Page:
The Royal Commission’s ten “Key Elements of Child Safe Organisations” are expected to form the basis of a new set of National Standards to which organisations that engage with children will be required to demonstrate compliance annually. These ten elements are already replicated within the UCA’s National Child Safety Framework.

The work ahead of us all is to demonstrate compliance clearly, consistently and transparently in all we do with children. And this is not compliance for the sake of satisfying an external agency. but rather acting and being in ways that are consistent with who God calls us to be as Church – a trustworthy, respectful, loving community, in which all people are safe and can flourish.

The change that is expected of us – and that we want to see – is that this work will be carried out consistently across our Church.

This work is not only for those whose specific roles include child safety, this is part of our expression of our every member ministry. We are all called by God to take responsibility for creating and forming communities of trust, care and safety for all people, including our children.

I hope and pray that every member of our Church will work faithfully and carefully in the months and years ahead to ensure the work of child safety is continually grounded in our life and witness.

(Originally published by the SA Synod and UCA Assembly)

Season of Creation

Published / by Sandy

In the month of September, and concluding on the feast of St Francis on October 4, many people focus on the ‘season of creation’. For Christians, creation is not merely an academic discussion about evolution or not – it is now, much more, seen as an essential part of mission, in partnership with others who share concern for “our common home”.

This reflection is by Rev Steven Koski:

Caring for God’s holy and sacred earth is a spiritual practice. The environmental crisis is a spiritual crisis. We will not cherish or protect what we take for granted. We will not restore and renew what we do not revere. We will not save what we do not savor and regard as sacred.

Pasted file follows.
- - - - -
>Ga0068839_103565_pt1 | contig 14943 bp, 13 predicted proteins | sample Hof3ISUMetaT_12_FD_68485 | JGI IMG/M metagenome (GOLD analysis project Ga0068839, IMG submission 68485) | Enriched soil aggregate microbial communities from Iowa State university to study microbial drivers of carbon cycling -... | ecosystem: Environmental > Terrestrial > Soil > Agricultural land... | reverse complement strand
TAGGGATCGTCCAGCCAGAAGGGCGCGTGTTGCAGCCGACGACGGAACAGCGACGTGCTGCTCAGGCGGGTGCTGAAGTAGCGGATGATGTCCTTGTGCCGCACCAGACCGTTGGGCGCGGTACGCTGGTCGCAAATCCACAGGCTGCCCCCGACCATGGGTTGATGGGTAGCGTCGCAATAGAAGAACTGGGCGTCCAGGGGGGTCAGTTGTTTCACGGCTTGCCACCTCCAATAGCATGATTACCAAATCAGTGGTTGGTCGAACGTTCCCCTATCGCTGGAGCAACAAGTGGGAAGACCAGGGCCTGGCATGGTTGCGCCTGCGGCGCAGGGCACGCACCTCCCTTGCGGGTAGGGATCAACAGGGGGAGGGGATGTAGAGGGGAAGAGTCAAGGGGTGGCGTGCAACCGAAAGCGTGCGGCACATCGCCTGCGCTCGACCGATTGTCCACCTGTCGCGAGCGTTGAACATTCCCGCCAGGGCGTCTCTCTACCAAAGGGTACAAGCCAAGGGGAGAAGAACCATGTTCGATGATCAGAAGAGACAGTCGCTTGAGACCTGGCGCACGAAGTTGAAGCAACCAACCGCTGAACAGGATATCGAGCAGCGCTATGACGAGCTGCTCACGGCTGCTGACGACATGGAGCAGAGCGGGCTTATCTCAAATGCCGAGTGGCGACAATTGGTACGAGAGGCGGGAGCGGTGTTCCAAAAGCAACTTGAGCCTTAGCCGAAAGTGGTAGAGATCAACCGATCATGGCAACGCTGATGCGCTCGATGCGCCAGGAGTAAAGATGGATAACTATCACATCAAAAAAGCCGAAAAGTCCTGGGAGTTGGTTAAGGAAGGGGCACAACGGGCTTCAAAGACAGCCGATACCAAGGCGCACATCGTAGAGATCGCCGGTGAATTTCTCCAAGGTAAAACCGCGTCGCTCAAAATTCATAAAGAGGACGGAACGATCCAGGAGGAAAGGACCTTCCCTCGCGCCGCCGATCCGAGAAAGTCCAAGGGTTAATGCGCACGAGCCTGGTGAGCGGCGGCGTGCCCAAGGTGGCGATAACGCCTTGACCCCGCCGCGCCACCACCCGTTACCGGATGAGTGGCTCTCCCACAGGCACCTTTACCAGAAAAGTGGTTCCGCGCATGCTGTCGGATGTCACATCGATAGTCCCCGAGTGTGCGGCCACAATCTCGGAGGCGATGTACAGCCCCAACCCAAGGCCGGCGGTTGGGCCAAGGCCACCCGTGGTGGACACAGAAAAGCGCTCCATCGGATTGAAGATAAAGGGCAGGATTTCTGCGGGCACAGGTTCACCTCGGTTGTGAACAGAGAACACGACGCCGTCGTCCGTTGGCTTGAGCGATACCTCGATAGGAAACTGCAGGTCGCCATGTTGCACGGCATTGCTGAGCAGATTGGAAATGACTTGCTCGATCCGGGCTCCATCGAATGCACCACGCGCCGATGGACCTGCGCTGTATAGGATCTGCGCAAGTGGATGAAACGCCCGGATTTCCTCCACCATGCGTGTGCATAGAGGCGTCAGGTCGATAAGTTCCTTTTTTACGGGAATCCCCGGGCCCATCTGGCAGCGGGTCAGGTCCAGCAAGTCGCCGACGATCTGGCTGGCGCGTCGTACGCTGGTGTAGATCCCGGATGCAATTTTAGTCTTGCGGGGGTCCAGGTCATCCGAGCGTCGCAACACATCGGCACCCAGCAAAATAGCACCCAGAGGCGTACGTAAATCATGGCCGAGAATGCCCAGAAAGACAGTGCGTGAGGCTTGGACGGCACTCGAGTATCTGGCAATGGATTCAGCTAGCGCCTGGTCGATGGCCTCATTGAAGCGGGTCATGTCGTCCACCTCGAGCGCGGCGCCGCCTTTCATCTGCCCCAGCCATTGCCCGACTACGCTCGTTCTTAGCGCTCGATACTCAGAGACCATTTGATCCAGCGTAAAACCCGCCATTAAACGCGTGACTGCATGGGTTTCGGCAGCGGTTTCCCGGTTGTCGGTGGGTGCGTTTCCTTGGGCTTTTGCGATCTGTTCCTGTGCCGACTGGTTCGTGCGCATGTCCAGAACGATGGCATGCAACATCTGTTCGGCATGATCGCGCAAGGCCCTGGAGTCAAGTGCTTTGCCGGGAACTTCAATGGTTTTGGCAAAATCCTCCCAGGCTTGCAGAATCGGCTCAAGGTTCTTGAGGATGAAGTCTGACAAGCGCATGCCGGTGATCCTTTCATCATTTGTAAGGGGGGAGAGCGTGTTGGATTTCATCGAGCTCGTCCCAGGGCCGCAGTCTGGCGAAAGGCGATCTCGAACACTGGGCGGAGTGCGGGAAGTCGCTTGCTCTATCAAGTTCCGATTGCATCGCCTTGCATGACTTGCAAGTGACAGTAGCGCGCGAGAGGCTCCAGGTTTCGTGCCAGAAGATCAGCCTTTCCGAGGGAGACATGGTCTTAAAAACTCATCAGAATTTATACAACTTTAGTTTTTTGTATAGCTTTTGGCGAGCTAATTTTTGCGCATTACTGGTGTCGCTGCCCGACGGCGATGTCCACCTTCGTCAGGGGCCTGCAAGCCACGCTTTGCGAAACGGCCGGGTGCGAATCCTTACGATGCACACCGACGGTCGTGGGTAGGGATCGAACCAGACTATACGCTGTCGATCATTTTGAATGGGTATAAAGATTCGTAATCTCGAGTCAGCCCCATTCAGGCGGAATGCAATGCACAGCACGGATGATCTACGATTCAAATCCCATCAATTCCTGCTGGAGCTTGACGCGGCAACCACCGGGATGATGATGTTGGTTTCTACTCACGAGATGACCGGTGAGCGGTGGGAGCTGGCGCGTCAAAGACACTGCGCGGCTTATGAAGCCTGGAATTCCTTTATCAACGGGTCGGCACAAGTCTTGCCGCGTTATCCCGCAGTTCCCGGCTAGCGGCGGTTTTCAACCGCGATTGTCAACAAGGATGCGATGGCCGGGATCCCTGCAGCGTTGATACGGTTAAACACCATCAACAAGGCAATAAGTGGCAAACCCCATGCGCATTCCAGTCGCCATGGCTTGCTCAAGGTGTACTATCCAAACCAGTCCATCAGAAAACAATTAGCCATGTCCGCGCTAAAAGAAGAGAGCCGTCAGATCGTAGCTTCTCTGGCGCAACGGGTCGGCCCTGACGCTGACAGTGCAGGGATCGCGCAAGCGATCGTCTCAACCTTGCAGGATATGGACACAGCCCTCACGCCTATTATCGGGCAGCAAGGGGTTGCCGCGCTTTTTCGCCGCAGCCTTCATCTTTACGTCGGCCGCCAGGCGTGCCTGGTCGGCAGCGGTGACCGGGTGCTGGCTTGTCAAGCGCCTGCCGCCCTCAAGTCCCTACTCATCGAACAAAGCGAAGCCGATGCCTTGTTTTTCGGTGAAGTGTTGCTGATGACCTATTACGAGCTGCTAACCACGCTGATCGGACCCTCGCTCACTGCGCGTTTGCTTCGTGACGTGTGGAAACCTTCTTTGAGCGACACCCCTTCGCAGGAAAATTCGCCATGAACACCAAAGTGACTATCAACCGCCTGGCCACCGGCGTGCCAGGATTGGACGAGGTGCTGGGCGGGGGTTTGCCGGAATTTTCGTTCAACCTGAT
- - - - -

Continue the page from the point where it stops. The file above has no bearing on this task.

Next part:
The earth is not a commodity to be consumed by our greed and arrogance. The earth is a sacred community we share with all living things.

When people wanted to know more about God, Jesus told them to pay attention to the lilies of the field and the birds of the air. We can learn as much about ourselves and God from one single wildflower as we can from a thousand books of theology on a shelf.

The essence of prayer is connection. Perhaps the best prayer for the care of creation is to step out into creation today and be reminded of our sacred connectedness with all living things. Perhaps the best way to heal and restore the earth is to be healed and restored by the earth.

John O’Donohue wrote, “When the mind is festering with trouble or the heart torn, we can find healing among the silence and mountains or fields, or listen to the simple, steadying rhythm of waves. The slowness and stillness gradually takes us over. Our breathing deepens and our hearts calm and our hungers relent. When serenity is restored, new perspectives open to us and difficulty can begin to seem like an invitation to new growth. This invitation to friendship with nature does of course entail a willingness to be alone out there. Yet this aloneness is anything but lonely. Solitude gradually clarified the heart until a true tranquility is reached. The irony is that at the heart of that aloneness you feel intimately connected with the world. Indeed, the beauty of nature is often the wisest balm for it gently relieves and releases the caged mind.”

Be present to God’s sacred and holy earth, the sacred community we share with all living things.